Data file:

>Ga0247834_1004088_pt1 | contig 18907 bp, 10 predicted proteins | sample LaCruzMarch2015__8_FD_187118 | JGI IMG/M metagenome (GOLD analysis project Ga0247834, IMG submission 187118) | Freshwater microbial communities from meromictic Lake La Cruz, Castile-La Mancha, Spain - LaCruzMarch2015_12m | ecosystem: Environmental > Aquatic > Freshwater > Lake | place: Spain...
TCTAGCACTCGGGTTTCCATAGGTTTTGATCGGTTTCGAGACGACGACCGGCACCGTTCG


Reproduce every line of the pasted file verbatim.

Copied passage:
>Ga0247834_1004088_pt1 | contig 18907 bp, 10 predicted proteins | sample LaCruzMarch2015__8_FD_187118 | JGI IMG/M metagenome (GOLD analysis project Ga0247834, IMG submission 187118) | Freshwater microbial communities from meromictic Lake La Cruz, Castile-La Mancha, Spain - LaCruzMarch2015_12m | ecosystem: Environmental > Aquatic > Freshwater > Lake | place: Spain...
TCTAGCACTCGGGTTTCCATAGGTTTTGATCGGTTTCGAGACGACGACCGGCACCGTTCG